Frequently Asked Questions

Have a question about a pressing risk management issue? Our experienced Risk Management analysts have answers. From treating minors to retaining patient records to employee leaves of absence, chances are, your question has been asked before. The following is a list of frequently asked questions, along with practical solutions, that can help you avoid liability within your practice.

I have many patients who come to my office for emergencies, but go to other offices or less-expensive clinics for routine work and hygiene maintenance. Is there any liability in me treating these patients?

Patient Care

Dental patients may go to different general dentists for various reasons, including lack of adequate insurance or geographic convenience. You may experience problems when you agree to treat patients who only present on an emergency basis, but who actually consider another general dentist to be their primary care provider. As the “emergency” general dentist you may be treating the more difficult procedures, but are unable to ensure continuity of care, proper diagnoses, treatment and maintenance.

As the “secondary” general dentist, you may have more of a liability exposure than does the dentist who is only performing maintenance treatment for these same shared patients, as you may be performing the more complex treatment. Good communication between the dentist and patient and between the two treating dentists is essential to combat this problem. Explaining to the patient the importance of continuous care with one practitioner may go a long way to putting an end to the problem. If the situation continues, consider asking the patient to choose who will be his or her primary dentist.

If a minor patient’s parents are divorced but both have dental insurance, whose insurance covers the child first?

Treating Minors

If two or more plans cover a child of divorced or separated parents, benefits for the child are determined in this order: 1. The plan of the parent with custody of the child. When parents have joint legal custody, the parent whose birthday is earlier in the calendar year has primary coverage. 2. The plan of the spouse of the parent with custody, if that parent is remarried. 3. The plan of the parent not having custody of the child. However, if a court decree designates financial responsibility for the child’s healthcare expenses to only one of the parents, that parent’s plan determines the benefits before any other plan.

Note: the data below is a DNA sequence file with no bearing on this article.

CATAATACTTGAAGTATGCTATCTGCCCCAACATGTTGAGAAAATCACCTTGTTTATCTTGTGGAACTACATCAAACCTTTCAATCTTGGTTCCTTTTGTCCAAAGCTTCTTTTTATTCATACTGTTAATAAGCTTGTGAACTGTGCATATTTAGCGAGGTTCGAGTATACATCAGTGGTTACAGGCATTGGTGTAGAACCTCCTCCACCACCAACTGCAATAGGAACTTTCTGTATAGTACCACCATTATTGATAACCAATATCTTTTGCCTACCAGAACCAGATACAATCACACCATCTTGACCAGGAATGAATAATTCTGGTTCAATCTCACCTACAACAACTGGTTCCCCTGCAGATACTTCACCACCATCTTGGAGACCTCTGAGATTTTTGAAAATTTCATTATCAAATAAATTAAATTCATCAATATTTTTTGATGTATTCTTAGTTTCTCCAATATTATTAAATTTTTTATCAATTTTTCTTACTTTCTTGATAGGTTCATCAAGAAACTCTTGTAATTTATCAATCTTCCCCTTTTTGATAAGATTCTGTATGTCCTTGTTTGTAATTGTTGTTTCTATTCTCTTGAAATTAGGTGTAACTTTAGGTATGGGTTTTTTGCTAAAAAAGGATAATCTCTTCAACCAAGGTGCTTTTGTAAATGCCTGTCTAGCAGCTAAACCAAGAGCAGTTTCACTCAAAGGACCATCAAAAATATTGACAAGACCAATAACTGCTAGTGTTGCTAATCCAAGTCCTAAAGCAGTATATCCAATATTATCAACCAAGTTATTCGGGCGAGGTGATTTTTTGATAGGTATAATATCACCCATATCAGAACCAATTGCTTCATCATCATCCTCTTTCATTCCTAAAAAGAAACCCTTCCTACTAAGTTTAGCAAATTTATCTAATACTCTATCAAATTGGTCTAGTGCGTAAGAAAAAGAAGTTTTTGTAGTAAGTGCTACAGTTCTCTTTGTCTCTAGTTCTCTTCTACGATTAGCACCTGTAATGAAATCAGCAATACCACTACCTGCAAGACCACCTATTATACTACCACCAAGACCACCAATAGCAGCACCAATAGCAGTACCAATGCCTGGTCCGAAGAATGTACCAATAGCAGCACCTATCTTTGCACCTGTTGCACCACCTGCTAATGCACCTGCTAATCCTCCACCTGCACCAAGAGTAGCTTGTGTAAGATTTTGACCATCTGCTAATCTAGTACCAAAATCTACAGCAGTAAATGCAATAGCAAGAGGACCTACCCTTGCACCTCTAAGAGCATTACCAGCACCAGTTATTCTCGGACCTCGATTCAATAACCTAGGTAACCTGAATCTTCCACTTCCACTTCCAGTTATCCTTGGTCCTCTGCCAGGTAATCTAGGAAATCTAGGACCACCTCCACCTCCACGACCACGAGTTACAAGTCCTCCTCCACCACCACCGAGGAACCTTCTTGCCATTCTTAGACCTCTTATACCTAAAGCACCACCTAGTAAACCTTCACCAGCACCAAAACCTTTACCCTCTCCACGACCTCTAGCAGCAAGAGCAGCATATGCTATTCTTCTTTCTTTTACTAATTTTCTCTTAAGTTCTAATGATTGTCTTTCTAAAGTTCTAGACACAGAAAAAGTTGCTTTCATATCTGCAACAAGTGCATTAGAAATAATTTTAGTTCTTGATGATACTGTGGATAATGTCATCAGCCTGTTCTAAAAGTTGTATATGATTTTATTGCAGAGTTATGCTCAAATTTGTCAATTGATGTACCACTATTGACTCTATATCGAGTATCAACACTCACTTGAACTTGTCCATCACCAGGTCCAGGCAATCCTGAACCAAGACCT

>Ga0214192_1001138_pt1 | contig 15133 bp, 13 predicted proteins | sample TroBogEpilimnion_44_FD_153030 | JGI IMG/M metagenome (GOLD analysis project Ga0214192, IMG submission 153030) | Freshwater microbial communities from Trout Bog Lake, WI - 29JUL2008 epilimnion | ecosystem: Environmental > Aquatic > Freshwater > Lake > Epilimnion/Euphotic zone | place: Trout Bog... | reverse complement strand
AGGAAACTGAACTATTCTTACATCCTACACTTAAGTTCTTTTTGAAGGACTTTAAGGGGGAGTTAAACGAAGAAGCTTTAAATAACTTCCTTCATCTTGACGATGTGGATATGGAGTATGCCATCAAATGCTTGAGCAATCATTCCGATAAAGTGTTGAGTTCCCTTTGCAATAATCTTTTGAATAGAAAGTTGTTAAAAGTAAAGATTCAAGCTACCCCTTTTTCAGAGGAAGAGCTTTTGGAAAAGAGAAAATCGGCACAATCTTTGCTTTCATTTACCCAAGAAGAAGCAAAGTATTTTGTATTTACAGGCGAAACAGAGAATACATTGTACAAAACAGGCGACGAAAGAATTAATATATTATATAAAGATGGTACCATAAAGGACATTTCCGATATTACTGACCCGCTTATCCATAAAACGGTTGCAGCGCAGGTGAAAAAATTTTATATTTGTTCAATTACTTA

If we were to implement an alternative work week, how would we go about this and what forms do I need?


With an alternative work week schedule, there are guidelines that must be followed. In California, these include, but are not limited to, identifying employees affected by the schedule, an office vote, a written work week schedule and submitting the required documents to the Department of Industrial Relations, Division of Labor Statistics and Research within 30 days of the election. For California members, the California Dental Association has a valuable resource with additional information.

Many children walk to my office after school or their parents drop them off for their appointments. Should I be concerned about treating minors when their parents are not present?

Treating Minors

Ideally, parents or guardians should accompany their minor children to their dental appointments. However, this may not always be possible. The minor’s parent or guardian must at least accompany the patient to the initial appointment and go through an informed consent discussion about the diagnosis and treatment plan, including regular hygiene visits. At that time, written authorization can be obtained from the parent or guardian for future ongoing treatment, as discussed. However, if the treatment changes from what was covered in the informed consent discussion or complications arise, another informed consent discussion and authorization must take place with the parent or guardian before treating the minor. If you do not have a signed authorization, we recommended that you do not render any treatment. Document all conversations with the responsible adult and any consents, verbal or written, in the patient’s record. Understand that should you treat minor patients without their parent or guardian present, you are the responsible party for the minor from the time of treatment to the minor’s final destination (school, home, etc.).

One of my patients recently had hip replacement surgery. Do I have to pre-medicate him before treatment?

Patient Care

In all cases, it is best to consult with the patient’s physician as to whether pre-medication is indicated for your patient. TDIC has developed a Medical Clearance for Dental Treatment form you may use to obtain physician input specific to treatment recommendations. Document the physician’s recommendations and how you proceeded.

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The suggestions provided represent experience and opinions of TDIC. There are no guarantees that any particular idea or suggestion will work in every situation. The ideas and suggestions contained in this document are not legal opinion and should not be relied upon as a substitute for legal advice. For legal advice specific to your practice, you must consult an attorney. 

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